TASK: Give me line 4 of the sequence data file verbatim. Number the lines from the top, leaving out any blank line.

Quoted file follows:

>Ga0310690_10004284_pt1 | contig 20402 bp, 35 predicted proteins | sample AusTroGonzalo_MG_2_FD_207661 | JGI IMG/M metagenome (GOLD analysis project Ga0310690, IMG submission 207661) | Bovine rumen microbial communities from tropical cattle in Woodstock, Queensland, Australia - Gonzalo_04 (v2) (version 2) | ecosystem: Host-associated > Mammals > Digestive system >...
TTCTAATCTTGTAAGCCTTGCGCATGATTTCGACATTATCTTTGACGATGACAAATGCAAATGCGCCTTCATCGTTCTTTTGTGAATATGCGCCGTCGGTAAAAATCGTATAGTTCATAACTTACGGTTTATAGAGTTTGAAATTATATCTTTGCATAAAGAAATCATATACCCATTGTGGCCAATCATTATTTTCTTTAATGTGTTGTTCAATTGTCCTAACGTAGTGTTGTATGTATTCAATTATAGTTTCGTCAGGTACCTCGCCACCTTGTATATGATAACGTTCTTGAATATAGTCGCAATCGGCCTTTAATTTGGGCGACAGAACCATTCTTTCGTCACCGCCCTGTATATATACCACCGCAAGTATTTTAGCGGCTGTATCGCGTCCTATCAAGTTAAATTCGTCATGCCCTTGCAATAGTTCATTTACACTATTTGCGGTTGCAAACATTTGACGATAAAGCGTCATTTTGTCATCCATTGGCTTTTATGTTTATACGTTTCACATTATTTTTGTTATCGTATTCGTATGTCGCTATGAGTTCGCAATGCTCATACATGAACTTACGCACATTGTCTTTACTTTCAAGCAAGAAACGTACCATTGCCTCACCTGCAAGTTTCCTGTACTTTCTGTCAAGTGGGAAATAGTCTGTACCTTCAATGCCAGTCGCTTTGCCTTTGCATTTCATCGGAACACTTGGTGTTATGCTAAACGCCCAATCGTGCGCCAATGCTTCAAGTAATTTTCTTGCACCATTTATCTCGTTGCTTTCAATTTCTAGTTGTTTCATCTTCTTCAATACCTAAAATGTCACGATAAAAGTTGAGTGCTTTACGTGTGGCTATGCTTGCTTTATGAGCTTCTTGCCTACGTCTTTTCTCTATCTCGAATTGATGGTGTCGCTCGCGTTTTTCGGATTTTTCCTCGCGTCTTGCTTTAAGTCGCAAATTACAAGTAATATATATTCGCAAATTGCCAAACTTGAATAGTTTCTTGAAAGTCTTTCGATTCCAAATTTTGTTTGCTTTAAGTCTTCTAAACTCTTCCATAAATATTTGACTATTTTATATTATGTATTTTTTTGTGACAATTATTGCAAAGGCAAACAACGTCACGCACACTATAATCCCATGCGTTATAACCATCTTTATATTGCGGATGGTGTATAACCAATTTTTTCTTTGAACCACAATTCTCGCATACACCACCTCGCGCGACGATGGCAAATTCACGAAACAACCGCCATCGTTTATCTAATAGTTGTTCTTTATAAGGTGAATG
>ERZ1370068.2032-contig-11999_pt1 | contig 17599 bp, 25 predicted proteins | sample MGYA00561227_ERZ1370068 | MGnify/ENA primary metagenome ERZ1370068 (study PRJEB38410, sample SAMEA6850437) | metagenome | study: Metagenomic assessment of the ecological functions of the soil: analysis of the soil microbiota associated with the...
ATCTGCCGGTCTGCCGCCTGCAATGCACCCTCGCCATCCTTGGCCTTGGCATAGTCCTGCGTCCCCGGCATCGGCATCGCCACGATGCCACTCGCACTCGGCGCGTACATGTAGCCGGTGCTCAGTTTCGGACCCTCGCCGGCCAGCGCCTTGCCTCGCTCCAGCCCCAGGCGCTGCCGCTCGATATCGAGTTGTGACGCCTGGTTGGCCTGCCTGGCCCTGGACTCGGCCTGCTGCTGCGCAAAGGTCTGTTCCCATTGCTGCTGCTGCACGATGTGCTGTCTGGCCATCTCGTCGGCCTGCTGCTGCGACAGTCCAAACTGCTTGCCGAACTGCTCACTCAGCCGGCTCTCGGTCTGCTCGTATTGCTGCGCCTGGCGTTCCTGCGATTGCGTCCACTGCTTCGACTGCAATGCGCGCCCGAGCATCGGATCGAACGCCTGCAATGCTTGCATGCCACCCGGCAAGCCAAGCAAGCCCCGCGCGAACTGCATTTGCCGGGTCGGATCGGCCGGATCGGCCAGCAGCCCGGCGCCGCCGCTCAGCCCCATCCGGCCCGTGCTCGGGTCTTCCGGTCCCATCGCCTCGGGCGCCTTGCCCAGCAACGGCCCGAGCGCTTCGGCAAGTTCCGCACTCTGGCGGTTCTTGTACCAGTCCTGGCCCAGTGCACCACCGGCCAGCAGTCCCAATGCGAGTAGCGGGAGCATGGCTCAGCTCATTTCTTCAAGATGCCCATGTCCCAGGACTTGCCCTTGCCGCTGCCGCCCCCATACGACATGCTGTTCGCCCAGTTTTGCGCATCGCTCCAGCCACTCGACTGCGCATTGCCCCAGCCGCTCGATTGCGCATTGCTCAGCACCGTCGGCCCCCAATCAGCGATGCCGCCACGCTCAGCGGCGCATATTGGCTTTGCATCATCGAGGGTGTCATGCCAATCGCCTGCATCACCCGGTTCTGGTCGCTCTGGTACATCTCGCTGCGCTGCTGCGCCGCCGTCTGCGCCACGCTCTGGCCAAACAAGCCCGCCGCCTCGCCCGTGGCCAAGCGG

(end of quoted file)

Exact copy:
ATCTGCCGGTCTGCCGCCTGCAATGCACCCTCGCCATCCTTGGCCTTGGCATAGTCCTGCGTCCCCGGCATCGGCATCGCCACGATGCCACTCGCACTCGGCGCGTACATGTAGCCGGTGCTCAGTTTCGGACCCTCGCCGGCCAGCGCCTTGCCTCGCTCCAGCCCCAGGCGCTGCCGCTCGATATCGAGTTGTGACGCCTGGTTGGCCTGCCTGGCCCTGGACTCGGCCTGCTGCTGCGCAAAGGTCTGTTCCCATTGCTGCTGCTGCACGATGTGCTGTCTGGCCATCTCGTCGGCCTGCTGCTGCGACAGTCCAAACTGCTTGCCGAACTGCTCACTCAGCCGGCTCTCGGTCTGCTCGTATTGCTGCGCCTGGCGTTCCTGCGATTGCGTCCACTGCTTCGACTGCAATGCGCGCCCGAGCATCGGATCGAACGCCTGCAATGCTTGCATGCCACCCGGCAAGCCAAGCAAGCCCCGCGCGAACTGCATTTGCCGGGTCGGATCGGCCGGATCGGCCAGCAGCCCGGCGCCGCCGCTCAGCCCCATCCGGCCCGTGCTCGGGTCTTCCGGTCCCATCGCCTCGGGCGCCTTGCCCAGCAACGGCCCGAGCGCTTCGGCAAGTTCCGCACTCTGGCGGTTCTTGTACCAGTCCTGGCCCAGTGCACCACCGGCCAGCAGTCCCAATGCGAGTAGCGGGAGCATGGCTCAGCTCATTTCTTCAAGATGCCCATGTCCCAGGACTTGCCCTTGCCGCTGCCGCCCCCATACGACATGCTGTTCGCCCAGTTTTGCGCATCGCTCCAGCCACTCGACTGCGCATTGCCCCAGCCGCTCGATTGCGCATTGCTCAGCACCGTCGGCCCCCAATCAGCGATGCCGCCACGCTCAGCGGCGCATATTGGCTTTGCATCATCGAGGGTGTCATGCCAATCGCCTGCATCACCCGGTTCTGGTCGCTCTGGTACATCTCGCTGCGCTGCTGCGCCGCCGTCTGCGCCACGCTCTGGCCAAACAAGCCCGCCGCCTCGCCCGTGGCCAAGCGG